Tag Archives: Long-Term Care
January 16th, 2014 | 3
As we become older, there is more demand for help in our daily lives. However, with the upcoming baby boomer population, space at senior care homes may become limited. In addition, the cost of senior living options have a substantial increase annually. The cost of senior living varies with the type of residence, apartment size, and types of services needed. The basic rate may cover all services or there may be additional charges for special services. We have simplified the finances and defined various housing options available below in an infographic of our own.Continue Reading
November 14th, 2013 | 1
As with any assisted living facility, there is potential for problems to arise that can create a less than desirable environment or negatively affect patients. Assisted living risk management is absolutely crucial for any owner/operator in order to create an environment in which potential issues are minimized.
Because of the population of those in assisted living facilities are prone to falling, and being injured as a result, it is crucial to determine ways to diminish the potential for falls. Adopting a falls prevention program, implementing the program and testing it and evaluating the results are all crucial in order to find an effective way to minimize injuries of those likely to fall.Continue Reading
October 31st, 2013 | 0
Six years ago my mother was the primary caregiver for her elder sister. At the time she was eighty-six, and her sister was eighty-eight. Her sister’s health had been slowly declining, with increasing difficulty in her ability to manage not only her activities of daily living – mobility, hygiene, dressing, but also other tasks such as grocery shopping and meal preparation. Their time together up until then had been both pleasant and successful. However, as my aunt’s short term memory began failing, their relationship suffered. My mother could not understand why Lil couldn’t remember what they had just agreed upon, and Lil, when challenged about her failing memory, would become angry and verbally abusive.Continue Reading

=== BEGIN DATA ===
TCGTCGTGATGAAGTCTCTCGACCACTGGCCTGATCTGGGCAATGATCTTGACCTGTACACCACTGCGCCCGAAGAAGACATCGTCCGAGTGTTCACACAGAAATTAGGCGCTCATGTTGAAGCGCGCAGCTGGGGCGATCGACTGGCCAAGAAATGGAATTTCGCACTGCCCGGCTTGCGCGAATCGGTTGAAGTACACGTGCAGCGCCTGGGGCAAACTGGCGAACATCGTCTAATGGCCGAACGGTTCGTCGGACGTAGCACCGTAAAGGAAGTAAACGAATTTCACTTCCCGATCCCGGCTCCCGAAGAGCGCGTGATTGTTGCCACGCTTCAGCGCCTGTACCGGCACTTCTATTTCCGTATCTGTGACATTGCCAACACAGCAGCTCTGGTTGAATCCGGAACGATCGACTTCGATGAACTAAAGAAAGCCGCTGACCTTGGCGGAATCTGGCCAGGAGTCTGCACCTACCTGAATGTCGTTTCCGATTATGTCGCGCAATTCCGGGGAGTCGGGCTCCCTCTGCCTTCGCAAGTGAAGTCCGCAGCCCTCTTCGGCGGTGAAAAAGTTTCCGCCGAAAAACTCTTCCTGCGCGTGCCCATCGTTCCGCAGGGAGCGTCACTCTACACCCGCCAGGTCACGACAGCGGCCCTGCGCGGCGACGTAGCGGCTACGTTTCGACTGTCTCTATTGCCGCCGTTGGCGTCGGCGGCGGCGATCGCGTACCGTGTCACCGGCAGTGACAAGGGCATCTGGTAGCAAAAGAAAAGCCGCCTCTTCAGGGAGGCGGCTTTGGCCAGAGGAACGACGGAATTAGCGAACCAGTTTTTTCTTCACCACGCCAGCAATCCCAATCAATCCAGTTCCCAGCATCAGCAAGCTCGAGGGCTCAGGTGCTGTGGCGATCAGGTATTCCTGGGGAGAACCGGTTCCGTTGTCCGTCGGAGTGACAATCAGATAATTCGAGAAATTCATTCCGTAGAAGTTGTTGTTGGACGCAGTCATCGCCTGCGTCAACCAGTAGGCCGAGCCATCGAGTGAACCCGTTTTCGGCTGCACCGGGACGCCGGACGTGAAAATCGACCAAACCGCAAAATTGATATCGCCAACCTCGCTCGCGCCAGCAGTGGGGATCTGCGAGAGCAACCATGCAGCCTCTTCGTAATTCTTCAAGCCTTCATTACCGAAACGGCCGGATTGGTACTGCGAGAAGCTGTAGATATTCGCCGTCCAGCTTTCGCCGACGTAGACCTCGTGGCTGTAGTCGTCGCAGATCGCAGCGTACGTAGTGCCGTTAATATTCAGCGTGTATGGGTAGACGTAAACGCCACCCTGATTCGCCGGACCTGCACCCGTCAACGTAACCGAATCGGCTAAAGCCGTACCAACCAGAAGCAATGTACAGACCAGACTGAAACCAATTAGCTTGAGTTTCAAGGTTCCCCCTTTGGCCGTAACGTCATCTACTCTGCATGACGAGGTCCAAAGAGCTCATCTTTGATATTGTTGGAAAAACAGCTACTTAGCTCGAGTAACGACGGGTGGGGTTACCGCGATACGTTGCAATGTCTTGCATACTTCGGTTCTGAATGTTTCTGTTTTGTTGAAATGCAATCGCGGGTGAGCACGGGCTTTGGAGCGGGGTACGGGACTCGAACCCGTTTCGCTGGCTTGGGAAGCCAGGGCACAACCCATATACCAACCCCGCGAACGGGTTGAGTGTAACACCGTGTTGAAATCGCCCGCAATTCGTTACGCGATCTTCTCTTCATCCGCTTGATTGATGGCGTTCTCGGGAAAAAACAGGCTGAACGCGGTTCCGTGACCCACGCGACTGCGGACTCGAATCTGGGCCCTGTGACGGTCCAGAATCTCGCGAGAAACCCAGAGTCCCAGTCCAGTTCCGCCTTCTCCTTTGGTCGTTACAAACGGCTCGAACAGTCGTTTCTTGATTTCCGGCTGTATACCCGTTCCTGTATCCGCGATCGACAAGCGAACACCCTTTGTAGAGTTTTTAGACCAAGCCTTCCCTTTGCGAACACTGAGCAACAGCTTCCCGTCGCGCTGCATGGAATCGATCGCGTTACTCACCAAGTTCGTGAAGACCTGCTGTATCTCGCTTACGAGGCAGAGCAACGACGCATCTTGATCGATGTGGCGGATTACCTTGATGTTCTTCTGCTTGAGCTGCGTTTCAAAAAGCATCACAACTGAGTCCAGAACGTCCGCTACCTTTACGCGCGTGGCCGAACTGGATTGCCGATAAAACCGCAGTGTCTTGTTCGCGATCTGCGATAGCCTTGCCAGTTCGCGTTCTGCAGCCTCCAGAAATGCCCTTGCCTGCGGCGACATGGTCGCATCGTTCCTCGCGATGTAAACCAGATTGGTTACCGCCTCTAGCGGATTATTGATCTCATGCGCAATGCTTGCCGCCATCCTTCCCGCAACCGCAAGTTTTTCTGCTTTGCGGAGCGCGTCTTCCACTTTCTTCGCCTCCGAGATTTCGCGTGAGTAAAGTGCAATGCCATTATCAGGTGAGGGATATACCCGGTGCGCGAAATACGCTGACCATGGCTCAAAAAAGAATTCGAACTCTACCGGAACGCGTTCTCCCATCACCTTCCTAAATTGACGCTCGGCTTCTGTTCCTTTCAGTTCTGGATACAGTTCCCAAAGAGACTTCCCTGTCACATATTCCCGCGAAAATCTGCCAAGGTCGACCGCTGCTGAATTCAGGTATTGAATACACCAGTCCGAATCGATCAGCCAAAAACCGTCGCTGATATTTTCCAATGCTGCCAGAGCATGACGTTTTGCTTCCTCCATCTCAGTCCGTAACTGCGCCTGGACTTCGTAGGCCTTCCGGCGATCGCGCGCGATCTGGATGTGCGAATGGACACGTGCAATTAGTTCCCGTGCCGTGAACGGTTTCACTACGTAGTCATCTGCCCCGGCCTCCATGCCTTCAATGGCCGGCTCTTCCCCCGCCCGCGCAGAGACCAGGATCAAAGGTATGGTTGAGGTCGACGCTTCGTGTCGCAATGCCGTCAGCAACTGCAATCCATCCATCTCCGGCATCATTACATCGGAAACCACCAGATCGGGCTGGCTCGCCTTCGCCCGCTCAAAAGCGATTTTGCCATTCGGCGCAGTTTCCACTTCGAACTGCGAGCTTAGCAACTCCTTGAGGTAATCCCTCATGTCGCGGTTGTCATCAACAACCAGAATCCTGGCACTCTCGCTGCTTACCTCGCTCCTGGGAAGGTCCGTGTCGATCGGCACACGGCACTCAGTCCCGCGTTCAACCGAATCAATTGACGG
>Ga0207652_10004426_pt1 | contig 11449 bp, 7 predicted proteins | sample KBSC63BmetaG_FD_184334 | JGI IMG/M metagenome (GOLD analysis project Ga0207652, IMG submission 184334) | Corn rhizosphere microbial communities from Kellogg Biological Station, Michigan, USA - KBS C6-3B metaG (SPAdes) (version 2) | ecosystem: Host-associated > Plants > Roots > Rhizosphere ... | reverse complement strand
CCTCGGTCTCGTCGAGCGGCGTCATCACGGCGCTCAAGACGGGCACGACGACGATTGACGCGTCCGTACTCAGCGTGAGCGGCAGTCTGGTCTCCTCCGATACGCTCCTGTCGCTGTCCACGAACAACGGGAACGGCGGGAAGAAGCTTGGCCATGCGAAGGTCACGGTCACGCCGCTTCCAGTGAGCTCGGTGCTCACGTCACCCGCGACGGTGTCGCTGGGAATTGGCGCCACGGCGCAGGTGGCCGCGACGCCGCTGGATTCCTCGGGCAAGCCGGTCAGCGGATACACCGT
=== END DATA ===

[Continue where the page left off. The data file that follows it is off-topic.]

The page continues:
July 24th, 2013 | 1
The U.S. is running out of time to remedy its long-term health care crisis, Dr. Bruce Chernof, chairman of the Federal Commission on Long-term Care, told Chicago’s NPR affiliate. As long-term care insurance dries up and becomes more expensive, millions of baby boomers must begin planning now for uncertain futures.
“It’s important to recognize that we are going to age differently than our grandparents did,” Chernof said, “because 70 percent of folks over the age of 65 will need, on average, about three years of long-term services and support.” Twenty percent will need five years or more. Planning is vital because federal benefits will most likely be scarce; such care is not covered through standard health insurance and is not a prominent portion of Medicare or Medicaid.Continue Reading
January 11th, 2013 | 0
Traditionally nursing home care was the only option for long-term senior care. It was not until the mid-1980s that different assisted living communities started to emerge in the United States. These communities were thought to be a shift from the institutional setting that were strict with regulations and gave patients and families few options of choice. These assisted living variations can offer very desirable features and have shown great patient satisfaction.
There are many factors to consider when deciding on your future living arrangements which can make the decision difficult. Below is information on many different senior living options to assist in your choice of which option is right for you.Continue Reading
November 27th, 2012 | 0
Earlier this month, we offered some Strategies to Reduce Readmission and got a very positive response from readers. So, we’ve decided to expand on our tips and strategies and to provide some specific advice for lowering readmission strategies when releasing patients into specific post-hospital environments. Since so many patients go to long-term care (LTC) facilities after leaving the hospital, we’ll be starting with some tips to reduce readmissions when patients are released into a long-term care situation.
Tips for Reducing Readmissions from Long Term Care
Long-term care facilities are staffed by medical professionals so in many ways it should be easier to avoid readmission when a patient is released to a facility rather than sent home. Unfortunately, due to a variety of problems including inadequate communication with long-term care facilities; choosing the incorrect facility; and overstaffed and underperforming long-term care providers, readmission rates still remain stubbornly high. In fact, according to the Robert Wood Johnson Foundation, approximately ¼ of Medicare beneficiaries discharged into a skilled nursing home were readmitted to hospitals within 30 days, at a cost of $4.34 billion.Continue Reading
September 20th, 2012 | 1
- Administration on Aging
- American Geriatrics Society
- American Health Care Association
- American Occupational Therapy Association
- American Society of Consultant Pharmacists
- Assistant Secretary for Planning and Evaluation, U.S. Department of Health and Human Services
- Centers for Medicare and Medicaid Services
- Eldercare Locator, Administration on Aging
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